Buyout firms circle Fortune Brands' home unit: sources
NEW YORK/PHILADELPHIA (Reuters) - Several major private equity firms are considering buying Fortune Brands' FO.N home products unit after the company announced plans to spin off the $3 billion division, five people familiar with the matter said.
Some of the large buyout firms, including Blackstone Group (BX.N) and Bain Capital, are studying the potential of either making offers for the entire unit or acquiring a stake in the business as part of the planned spin-off, the people said.
Such considerations are at a preliminary stage and it is unclear if Fortune would be interested in selling to buyout firms, which would incur heavy taxes, as opposed to a tax-free spinoff, the people said.
Varying views on the pace of recovery in the economy and the battered U.S. housing sector in particular could also make the valuation exercise difficult for private equity firms, the people said. They were not authorized to speak with the media and asked not to be named.
Bain and Blackstone declined to comment. Fortune spokesman Clarkson Hine said the company believes a tax-free spin-off to shareholders would generate greater potential long-term value than all other alternatives and it intends to pursue that path.
The unit -- called Fortune Brands Home & Security LLC -- has annual revenues of about $3 billion. Its major brands include Moen faucets; Aristokraft, Omega, Diamond and Kitchen Craft cabinetry; Therma-Tru door systems; Simonton windows; Master Lock padlocks; and Waterloo storage products.
The division's earnings before interest, tax, depreciation and amortization (EBITDA) totaled roughly $350 million in 2010 but could recover to well above $400 million this year, according to one of the sources close to the company.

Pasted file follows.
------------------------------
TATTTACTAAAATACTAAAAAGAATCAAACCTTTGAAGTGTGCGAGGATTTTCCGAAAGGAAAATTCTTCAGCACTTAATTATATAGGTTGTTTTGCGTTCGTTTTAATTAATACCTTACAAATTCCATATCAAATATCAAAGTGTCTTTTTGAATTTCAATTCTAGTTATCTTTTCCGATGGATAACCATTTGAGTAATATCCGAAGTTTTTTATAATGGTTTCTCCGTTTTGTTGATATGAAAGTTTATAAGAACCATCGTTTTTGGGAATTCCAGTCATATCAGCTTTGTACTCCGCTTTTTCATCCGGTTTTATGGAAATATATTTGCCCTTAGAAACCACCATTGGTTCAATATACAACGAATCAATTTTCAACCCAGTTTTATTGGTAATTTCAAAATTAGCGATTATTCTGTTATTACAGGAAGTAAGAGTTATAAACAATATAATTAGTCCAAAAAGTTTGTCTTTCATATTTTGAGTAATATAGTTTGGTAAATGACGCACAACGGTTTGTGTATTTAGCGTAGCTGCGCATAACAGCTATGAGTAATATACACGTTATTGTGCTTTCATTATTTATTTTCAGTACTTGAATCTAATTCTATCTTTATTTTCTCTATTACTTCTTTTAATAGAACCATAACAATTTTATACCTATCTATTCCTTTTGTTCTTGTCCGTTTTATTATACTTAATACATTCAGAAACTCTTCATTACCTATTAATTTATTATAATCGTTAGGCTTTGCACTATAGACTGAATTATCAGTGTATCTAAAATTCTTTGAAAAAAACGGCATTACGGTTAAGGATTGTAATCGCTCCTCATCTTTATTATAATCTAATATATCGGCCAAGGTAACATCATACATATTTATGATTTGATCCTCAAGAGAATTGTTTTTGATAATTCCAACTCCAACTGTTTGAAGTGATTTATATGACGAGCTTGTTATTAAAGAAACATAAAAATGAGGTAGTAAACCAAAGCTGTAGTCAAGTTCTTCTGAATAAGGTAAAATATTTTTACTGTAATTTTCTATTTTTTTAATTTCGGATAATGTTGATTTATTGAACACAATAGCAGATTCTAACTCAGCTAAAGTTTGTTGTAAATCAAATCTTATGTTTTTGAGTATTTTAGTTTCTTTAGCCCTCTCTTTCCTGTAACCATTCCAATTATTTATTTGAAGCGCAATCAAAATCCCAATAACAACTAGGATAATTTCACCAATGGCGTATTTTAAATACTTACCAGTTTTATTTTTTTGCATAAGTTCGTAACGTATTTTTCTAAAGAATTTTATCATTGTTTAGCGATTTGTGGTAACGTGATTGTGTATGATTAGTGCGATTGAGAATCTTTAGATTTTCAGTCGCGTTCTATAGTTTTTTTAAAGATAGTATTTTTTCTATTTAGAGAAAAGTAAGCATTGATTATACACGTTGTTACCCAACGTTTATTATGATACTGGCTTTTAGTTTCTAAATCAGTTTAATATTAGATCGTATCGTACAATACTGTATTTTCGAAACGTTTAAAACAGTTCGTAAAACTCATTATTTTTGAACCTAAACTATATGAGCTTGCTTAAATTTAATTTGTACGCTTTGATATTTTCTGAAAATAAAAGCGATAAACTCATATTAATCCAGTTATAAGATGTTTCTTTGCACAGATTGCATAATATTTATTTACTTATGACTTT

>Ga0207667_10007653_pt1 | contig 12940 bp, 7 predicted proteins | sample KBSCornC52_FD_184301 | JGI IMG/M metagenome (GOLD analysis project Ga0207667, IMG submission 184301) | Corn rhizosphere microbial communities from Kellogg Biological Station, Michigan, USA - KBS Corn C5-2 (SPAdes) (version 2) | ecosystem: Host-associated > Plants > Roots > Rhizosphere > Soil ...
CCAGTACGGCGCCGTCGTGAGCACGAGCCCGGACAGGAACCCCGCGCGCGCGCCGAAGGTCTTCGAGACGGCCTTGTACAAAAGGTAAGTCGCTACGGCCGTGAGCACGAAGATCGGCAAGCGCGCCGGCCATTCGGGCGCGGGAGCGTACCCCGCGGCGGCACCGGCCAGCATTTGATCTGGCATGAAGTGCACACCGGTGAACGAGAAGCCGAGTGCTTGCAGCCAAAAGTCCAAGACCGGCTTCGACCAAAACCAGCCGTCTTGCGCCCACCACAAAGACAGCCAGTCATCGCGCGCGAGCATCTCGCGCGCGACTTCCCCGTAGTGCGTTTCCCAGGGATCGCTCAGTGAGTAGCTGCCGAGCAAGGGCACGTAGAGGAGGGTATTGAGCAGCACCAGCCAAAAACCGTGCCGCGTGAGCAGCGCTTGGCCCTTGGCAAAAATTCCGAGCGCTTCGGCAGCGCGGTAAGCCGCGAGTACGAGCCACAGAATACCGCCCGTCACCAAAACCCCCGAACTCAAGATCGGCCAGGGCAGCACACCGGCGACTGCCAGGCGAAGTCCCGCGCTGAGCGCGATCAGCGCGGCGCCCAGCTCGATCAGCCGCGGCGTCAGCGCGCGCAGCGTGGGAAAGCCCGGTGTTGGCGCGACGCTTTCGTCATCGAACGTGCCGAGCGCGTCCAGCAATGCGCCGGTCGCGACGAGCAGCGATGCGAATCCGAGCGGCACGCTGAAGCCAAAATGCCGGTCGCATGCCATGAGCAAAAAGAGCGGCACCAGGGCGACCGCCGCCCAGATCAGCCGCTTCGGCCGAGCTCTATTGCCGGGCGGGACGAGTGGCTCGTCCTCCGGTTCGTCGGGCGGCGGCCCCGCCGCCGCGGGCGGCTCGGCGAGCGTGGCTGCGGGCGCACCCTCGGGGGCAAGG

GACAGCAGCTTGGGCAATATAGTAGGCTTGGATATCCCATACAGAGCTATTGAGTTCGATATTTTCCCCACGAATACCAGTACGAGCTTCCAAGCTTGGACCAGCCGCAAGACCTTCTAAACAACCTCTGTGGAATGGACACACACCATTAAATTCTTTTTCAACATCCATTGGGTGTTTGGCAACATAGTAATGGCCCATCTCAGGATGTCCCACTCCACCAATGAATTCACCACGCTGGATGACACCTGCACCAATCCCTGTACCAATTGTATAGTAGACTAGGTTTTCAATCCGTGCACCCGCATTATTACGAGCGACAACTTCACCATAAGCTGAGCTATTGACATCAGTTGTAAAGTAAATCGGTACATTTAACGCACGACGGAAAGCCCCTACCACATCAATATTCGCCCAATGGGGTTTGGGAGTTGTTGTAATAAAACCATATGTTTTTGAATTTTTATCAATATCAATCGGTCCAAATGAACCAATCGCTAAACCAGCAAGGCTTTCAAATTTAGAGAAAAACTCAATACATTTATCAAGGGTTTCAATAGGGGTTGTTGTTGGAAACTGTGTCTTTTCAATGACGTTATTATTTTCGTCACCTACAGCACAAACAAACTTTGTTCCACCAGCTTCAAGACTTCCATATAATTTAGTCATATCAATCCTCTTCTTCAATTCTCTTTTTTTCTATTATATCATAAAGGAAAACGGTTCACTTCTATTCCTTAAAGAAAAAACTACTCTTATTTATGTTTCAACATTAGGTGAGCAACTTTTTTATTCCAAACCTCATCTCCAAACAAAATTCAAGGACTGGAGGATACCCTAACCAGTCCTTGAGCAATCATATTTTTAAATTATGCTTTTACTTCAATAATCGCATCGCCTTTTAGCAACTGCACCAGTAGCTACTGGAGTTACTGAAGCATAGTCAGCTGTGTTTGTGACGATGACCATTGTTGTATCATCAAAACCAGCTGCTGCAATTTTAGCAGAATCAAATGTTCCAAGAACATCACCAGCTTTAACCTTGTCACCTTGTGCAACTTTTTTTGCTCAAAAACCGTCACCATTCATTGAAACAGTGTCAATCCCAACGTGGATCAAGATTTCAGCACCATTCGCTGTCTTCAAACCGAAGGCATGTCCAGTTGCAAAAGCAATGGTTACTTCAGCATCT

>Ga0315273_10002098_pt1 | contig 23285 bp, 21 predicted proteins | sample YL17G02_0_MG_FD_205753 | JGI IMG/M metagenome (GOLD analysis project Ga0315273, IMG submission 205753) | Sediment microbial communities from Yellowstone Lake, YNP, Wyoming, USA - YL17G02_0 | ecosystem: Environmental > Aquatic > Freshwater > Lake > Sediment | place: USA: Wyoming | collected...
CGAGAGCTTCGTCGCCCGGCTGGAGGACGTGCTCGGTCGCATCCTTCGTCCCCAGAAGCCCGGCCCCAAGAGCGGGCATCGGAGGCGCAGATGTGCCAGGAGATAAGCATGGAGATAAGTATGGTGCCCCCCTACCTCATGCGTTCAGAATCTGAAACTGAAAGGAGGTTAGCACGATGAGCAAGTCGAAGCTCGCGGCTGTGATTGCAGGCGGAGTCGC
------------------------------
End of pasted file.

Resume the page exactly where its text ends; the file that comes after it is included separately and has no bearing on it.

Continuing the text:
Based on average industry trading multiples of 7-8 times its depressed 2010 earnings, the unit would be worth roughly $2.5 billion to $2.8 billion.
However, to convince Fortune Brands' board to consider selling the home products unit, any bids would have to take into account a likely recovery in earnings this year and next, as well as a premium multiple of around 9 times EBITDA, people familiar with the matter said.
"The board would tell you 'Don't look at 2010.' That's why the math gets tough because the sponsors have to put a much bigger price on it and that affects their returns on the equation," one of the sources said.
"The company is pretty well positioned to capture the recovery in the economy and the board of directors at Fortune would want full value for the asset."
Interest in Fortune Brands' building products business is so far driven by the largest private equity firms, with strategic bidders -- meaning the companies competing in the same industry as Fortune Brands -- unlikely to come out in force, the sources said.
Several sources also said that the multi-billion-dollar price tag, taxes and the uncertain outlook for the housing market recovery indicate that the home unit would most likely end up in a spinoff.
"Part of the reason they are doing it as a spin is that the tax leakage is pretty sizable," one of the sources said. "I also think that it's probably not the best time in the world to run a process to sell a building products business."
"Although there is some interest from sponsors to do an LBO (leveraged buyout) in building products, that's a pretty heavy one to do," that source said.
Deerfield, Illinois-based Fortune is the largest U.S.-based spirits company, competing against Diageo (DGE.L), Pernod Ricard SA (PERP.PA) and privately held Bacardi.
Its profit declined in the last three years and its sales in the last two, as the crash of the U.S. housing market curtailed demand for its windows, doors, cabinets and faucets and the recession capped consumers' discretionary spending on golf products and alcohol.
Credit Suisse (CSGN.VX) and Centerview Partners advised Fortune Brands on the break-up, sources have told Reuters previously.
(Reporting by Soyoung Kim and Megan Davies in New York and Jessica Hall in Philadelphia; editing by Carol Bishopric and Tim Dobbyn)
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